Volumes and prices out of kilter
The excessive production is also the reason why the farm-gate price in Switzerland has not been able to rise as it has in the surrounding countries in the last 20 months. It is true that the entire milk volume is now enshrined in fixed supply contracts. But the dairies have contracted volumes that are much too high. On top of that, last year the dairy farmers supplied 3% less milk than agreed in the contracts and this year have stepped up production again to offset the low prices in part. Although the official reference price set by the BOM for A milk went up again by 3 centimes to 65 centimes in March, the farmers miss out on this because for 10, 20 or even 30% of their milk they are paid a much lower B price or C price. (For your information: average production costs in Switzerland – 107 centimes a litre; 1 euro is equivalent to 122 centimes.)
In late June (week 25) the butter mountain was at its absolute peak. Normally stocks fall from week 21, because some 80,000 cows go to pasture then. But this year stocks remained high and are still rising. And the BOM does not want to do anything before August that might alter the volume of milk. It is all set for disaster (and the Head of the Federal Office for Agriculture packed his bags at the end of June….).
With the drop in the value of the euro against the Swiss franc the cheese export situation could become critical. Purchase contracts for the cheese for export could be renegotiated with lower prices, which would result in greater pressure on the price of cheese-making milk, greater stocks and an oversupply of cheese-making milk. If this milk then goes into the industrial milk processing channel, the surplus cheese-making milk could produce greater pressure on the already low industrial milk price. It is becoming apparent, too, that for the first time in 150 years more cheese will be imported into Switzerland than exported from it. The Free Trade Agreement for Cheese between Switzerland and the EU which became effective on 1 June 2007 is partly responsible for this situation.
The Swiss EMB organisations are campaigning both publicly and behind the scenes for the politicians to allow milk producers to control supply. It is predictable that the milk prices in Europe will fall again as soon as the feed situation has stabilised around the globe. Because the volume cannot be reduced in Switzerland we shall inevitably be drawn into this whirlpool. Exporting surpluses with contributions from the farmers or even state subsidies is no answer. What is even worse, such dumping exports ruin the livelihood of our fellow farmers abroad. Moreover, it is an unnecessary, senseless waste of valuable resources.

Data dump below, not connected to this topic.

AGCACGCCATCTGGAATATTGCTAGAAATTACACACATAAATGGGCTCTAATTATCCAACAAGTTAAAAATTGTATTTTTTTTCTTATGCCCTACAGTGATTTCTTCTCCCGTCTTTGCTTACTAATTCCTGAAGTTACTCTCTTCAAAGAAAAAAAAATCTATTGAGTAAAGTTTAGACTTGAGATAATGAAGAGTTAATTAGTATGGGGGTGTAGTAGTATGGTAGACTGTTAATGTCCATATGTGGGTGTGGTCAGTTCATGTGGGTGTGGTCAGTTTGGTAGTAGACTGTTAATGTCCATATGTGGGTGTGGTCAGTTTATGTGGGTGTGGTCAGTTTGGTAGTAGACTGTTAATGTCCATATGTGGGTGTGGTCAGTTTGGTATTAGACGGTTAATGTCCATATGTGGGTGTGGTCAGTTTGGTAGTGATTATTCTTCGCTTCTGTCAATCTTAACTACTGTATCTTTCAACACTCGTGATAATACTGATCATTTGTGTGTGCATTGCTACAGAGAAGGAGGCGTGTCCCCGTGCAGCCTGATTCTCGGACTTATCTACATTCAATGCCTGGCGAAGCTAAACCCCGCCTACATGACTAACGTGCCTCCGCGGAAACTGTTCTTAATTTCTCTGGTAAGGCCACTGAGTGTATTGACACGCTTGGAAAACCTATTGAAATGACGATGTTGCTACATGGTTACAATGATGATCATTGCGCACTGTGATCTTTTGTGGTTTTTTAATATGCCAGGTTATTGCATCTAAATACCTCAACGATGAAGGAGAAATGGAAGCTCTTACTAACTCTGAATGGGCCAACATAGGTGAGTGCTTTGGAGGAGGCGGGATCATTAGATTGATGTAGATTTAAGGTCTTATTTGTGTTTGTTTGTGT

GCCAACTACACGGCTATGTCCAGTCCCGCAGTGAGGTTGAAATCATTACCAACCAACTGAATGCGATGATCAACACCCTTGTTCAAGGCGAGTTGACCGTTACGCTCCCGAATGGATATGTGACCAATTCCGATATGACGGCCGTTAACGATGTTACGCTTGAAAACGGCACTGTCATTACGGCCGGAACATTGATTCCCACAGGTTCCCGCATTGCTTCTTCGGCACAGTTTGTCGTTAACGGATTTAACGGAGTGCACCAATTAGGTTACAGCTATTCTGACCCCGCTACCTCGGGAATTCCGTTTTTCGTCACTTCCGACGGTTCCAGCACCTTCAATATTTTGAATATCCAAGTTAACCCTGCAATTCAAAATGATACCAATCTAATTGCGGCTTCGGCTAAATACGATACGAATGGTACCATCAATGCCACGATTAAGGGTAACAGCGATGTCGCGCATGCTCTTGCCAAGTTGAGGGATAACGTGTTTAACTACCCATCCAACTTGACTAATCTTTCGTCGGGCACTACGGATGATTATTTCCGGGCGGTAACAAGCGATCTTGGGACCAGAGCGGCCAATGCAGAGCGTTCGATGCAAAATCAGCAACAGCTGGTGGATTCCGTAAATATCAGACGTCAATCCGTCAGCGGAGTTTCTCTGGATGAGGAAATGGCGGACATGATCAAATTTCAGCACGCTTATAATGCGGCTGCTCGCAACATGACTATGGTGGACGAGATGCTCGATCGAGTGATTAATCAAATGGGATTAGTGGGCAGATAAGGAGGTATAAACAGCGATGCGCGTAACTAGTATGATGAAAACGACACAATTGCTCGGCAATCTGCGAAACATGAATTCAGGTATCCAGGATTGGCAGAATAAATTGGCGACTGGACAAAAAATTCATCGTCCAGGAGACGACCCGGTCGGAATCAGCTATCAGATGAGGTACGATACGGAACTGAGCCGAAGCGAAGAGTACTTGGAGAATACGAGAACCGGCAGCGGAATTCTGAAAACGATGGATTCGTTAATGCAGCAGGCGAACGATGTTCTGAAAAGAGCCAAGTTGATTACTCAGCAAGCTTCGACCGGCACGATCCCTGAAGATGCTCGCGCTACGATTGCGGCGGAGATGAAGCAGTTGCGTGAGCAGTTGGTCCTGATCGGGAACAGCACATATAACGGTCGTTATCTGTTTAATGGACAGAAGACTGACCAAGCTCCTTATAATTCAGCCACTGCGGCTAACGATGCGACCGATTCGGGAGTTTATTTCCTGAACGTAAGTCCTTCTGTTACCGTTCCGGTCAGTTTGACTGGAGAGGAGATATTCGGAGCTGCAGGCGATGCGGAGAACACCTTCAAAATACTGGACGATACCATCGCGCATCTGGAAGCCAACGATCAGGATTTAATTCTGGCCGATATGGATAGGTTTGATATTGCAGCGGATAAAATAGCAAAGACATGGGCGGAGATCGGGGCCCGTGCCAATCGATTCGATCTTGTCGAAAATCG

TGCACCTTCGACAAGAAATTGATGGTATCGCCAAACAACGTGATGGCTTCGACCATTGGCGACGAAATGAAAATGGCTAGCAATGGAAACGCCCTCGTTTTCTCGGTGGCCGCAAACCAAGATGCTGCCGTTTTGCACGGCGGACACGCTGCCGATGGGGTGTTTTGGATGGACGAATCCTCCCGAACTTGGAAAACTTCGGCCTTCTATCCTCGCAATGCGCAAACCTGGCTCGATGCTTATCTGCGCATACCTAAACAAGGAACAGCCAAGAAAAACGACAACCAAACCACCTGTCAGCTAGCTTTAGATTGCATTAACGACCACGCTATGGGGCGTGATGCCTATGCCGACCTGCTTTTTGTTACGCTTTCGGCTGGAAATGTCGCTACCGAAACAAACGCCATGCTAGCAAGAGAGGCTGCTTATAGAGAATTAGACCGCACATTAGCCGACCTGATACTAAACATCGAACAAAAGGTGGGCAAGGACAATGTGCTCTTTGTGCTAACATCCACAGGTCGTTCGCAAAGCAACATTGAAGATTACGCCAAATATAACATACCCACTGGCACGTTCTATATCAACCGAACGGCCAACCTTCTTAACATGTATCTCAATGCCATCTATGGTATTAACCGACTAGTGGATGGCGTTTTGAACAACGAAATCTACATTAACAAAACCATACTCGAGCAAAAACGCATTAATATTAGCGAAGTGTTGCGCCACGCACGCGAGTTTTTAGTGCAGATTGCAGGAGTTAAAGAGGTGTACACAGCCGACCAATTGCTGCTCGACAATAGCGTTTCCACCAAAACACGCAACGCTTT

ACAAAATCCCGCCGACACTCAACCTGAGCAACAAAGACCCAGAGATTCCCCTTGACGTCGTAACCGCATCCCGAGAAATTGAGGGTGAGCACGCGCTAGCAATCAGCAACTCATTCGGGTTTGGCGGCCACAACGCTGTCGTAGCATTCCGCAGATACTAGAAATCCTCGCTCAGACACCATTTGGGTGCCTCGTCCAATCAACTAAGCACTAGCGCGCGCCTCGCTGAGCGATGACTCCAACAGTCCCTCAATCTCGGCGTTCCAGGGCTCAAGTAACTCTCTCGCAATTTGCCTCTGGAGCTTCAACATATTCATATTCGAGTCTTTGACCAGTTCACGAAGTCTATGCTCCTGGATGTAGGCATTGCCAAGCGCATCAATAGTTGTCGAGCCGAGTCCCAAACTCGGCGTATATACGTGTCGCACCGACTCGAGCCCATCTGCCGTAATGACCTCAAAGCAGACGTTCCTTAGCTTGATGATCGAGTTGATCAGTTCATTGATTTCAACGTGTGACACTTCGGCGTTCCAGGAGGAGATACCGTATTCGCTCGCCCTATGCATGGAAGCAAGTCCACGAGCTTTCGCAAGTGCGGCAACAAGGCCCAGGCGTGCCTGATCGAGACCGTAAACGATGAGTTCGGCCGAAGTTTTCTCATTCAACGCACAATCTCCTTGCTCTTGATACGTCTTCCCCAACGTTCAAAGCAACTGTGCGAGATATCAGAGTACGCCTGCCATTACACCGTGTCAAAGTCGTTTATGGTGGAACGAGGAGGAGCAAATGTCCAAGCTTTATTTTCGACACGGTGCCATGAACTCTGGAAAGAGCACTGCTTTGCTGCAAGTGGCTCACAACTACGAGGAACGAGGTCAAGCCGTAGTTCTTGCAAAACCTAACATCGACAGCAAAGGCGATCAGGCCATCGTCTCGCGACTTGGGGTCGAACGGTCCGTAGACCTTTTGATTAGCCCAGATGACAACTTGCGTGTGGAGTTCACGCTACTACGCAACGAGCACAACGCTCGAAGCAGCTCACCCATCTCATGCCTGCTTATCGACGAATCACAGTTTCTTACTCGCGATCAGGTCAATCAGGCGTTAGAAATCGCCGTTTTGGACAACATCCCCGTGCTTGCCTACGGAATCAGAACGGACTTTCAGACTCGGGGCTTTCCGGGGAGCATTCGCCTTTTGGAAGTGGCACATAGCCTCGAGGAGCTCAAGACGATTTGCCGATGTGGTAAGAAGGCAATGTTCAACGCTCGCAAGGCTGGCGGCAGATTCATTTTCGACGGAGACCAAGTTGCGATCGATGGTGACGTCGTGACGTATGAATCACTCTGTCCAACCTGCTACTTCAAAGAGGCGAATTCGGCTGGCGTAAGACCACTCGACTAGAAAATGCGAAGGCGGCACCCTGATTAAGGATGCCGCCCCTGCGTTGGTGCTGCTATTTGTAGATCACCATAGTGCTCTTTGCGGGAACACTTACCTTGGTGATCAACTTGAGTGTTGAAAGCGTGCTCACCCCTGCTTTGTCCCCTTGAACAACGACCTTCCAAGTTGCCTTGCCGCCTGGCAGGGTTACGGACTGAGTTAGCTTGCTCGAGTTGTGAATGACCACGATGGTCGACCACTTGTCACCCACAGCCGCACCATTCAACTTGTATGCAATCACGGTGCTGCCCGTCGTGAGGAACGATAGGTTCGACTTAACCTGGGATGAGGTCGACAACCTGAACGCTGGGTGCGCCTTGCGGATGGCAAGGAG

This situation again highlights the vulnerability of a dairy policy essentially geared to exports and the free market. That is why we need a coherent agricultural policy based on the principle of food sovereignty. A popular initiative calling for this is being prepared.
The impression gained today is that the milk market is no longer about ensuring the populace is supplied with precious dairy products but only about market shares, might and margin. BIG-M and Uniterre are committed to effective producer-driven supply control that prevents surpluses as far as possible from the beginning so that cost-covering prices for the farmers and the production of high-quality milk throughout Switzerland can still be possible and have a future.
The farmers’ uprising, the milk strikes and the demand for 1 CHF/litre for the entire Swiss milk production were the key factors behind repositioning farming families in the milk market debate. Milk producers were never as strong as in these campaign days. They substantially alarmed society; they were listened to and were supported. Several projects for marketing Fair Milk have since been implemented.
Besides these marketing projects and the “street” campaigns, the producers have put forward proposals for stabilising the market. A first control model was presented to the milk producers, their organisations as well as to the politicians. It is currently being discussed in depth on many sides, because it is a credible alternative to the chaotic situation at present. It is a solidarity method for withdrawing milk quickly from the market and raising the price, and is thus flexible supply control by the producers, as proposed by the EMB.
A fair price of CHF 1/litre for all milk produced in Switzerland
Producers’ control of production volumes
Universal applicability adopted in state legislation, so that the public can see what is happening, the control can really be properly established and meets the demands for an agricultural policy based on food sovereignty.
Co-ordinated and European campaigns must be yet again organised in such a way that the decision-makers and the public are once more aware of the producers’ concrete proposals.
In 2015 the situation of producers in Europe could be similar to - or even worse than – the Swiss producers’ situation today. The European problems will take on a different dimension, but will basically be very similar to those faced by the Swiss producers today. The European decision-makers are in fact keeping a very close eye on the development in Switzerland.
So it is important to solve the "Swiss problem” in order to develop the European dairy policy in line with the EMB’s demands. That is why BIG-M and Uniterre call on EMB to engage in more depth with the case of Switzerland and create a joint strategy that can exert real European pressure on the Swiss decision-makers and politicians.
Werner Locher, BIG-M
Nicolas Bezencon, Uniterre
Note of EMB office:
During the coming months you will find up-to-date reports and articles about the developments in Switzerland on the homepage of www.europeanmilkboard.org